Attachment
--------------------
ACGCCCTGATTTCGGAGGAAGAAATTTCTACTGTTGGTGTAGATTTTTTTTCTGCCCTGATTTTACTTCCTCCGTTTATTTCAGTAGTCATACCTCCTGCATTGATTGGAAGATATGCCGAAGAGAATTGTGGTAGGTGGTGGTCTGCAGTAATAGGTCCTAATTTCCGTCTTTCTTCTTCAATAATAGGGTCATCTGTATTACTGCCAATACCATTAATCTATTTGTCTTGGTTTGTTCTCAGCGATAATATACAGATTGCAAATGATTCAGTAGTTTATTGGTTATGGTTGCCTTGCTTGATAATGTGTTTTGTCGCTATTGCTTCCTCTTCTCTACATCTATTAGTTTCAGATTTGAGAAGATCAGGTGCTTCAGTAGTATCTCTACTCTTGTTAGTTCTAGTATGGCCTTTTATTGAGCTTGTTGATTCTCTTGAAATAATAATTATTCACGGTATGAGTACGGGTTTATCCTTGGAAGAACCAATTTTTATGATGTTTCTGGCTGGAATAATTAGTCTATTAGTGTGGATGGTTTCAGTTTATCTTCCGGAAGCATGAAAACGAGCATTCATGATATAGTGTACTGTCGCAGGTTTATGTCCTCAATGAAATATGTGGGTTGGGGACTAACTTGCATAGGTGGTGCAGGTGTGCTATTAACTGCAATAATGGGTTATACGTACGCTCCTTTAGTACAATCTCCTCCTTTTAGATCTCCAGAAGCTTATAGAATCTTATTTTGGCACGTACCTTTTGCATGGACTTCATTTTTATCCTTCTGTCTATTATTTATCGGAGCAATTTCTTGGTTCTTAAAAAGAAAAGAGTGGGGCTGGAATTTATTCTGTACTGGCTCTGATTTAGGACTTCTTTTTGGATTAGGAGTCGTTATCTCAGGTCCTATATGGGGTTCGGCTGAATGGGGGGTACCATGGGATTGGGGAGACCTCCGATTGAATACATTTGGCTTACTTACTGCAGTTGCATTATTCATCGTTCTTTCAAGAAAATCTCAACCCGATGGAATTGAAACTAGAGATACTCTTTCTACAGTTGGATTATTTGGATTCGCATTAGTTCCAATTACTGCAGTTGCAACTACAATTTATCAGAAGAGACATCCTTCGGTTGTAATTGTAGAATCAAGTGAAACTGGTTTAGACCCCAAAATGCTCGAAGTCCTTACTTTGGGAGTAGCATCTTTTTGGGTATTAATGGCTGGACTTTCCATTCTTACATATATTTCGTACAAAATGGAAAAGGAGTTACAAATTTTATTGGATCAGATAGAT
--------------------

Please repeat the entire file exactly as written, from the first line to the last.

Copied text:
ACGCCCTGATTTCGGAGGAAGAAATTTCTACTGTTGGTGTAGATTTTTTTTCTGCCCTGATTTTACTTCCTCCGTTTATTTCAGTAGTCATACCTCCTGCATTGATTGGAAGATATGCCGAAGAGAATTGTGGTAGGTGGTGGTCTGCAGTAATAGGTCCTAATTTCCGTCTTTCTTCTTCAATAATAGGGTCATCTGTATTACTGCCAATACCATTAATCTATTTGTCTTGGTTTGTTCTCAGCGATAATATACAGATTGCAAATGATTCAGTAGTTTATTGGTTATGGTTGCCTTGCTTGATAATGTGTTTTGTCGCTATTGCTTCCTCTTCTCTACATCTATTAGTTTCAGATTTGAGAAGATCAGGTGCTTCAGTAGTATCTCTACTCTTGTTAGTTCTAGTATGGCCTTTTATTGAGCTTGTTGATTCTCTTGAAATAATAATTATTCACGGTATGAGTACGGGTTTATCCTTGGAAGAACCAATTTTTATGATGTTTCTGGCTGGAATAATTAGTCTATTAGTGTGGATGGTTTCAGTTTATCTTCCGGAAGCATGAAAACGAGCATTCATGATATAGTGTACTGTCGCAGGTTTATGTCCTCAATGAAATATGTGGGTTGGGGACTAACTTGCATAGGTGGTGCAGGTGTGCTATTAACTGCAATAATGGGTTATACGTACGCTCCTTTAGTACAATCTCCTCCTTTTAGATCTCCAGAAGCTTATAGAATCTTATTTTGGCACGTACCTTTTGCATGGACTTCATTTTTATCCTTCTGTCTATTATTTATCGGAGCAATTTCTTGGTTCTTAAAAAGAAAAGAGTGGGGCTGGAATTTATTCTGTACTGGCTCTGATTTAGGACTTCTTTTTGGATTAGGAGTCGTTATCTCAGGTCCTATATGGGGTTCGGCTGAATGGGGGGTACCATGGGATTGGGGAGACCTCCGATTGAATACATTTGGCTTACTTACTGCAGTTGCATTATTCATCGTTCTTTCAAGAAAATCTCAACCCGATGGAATTGAAACTAGAGATACTCTTTCTACAGTTGGATTATTTGGATTCGCATTAGTTCCAATTACTGCAGTTGCAACTACAATTTATCAGAAGAGACATCCTTCGGTTGTAATTGTAGAATCAAGTGAAACTGGTTTAGACCCCAAAATGCTCGAAGTCCTTACTTTGGGAGTAGCATCTTTTTGGGTATTAATGGCTGGACTTTCCATTCTTACATATATTTCGTACAAAATGGAAAAGGAGTTACAAATTTTATTGGATCAGATAGAT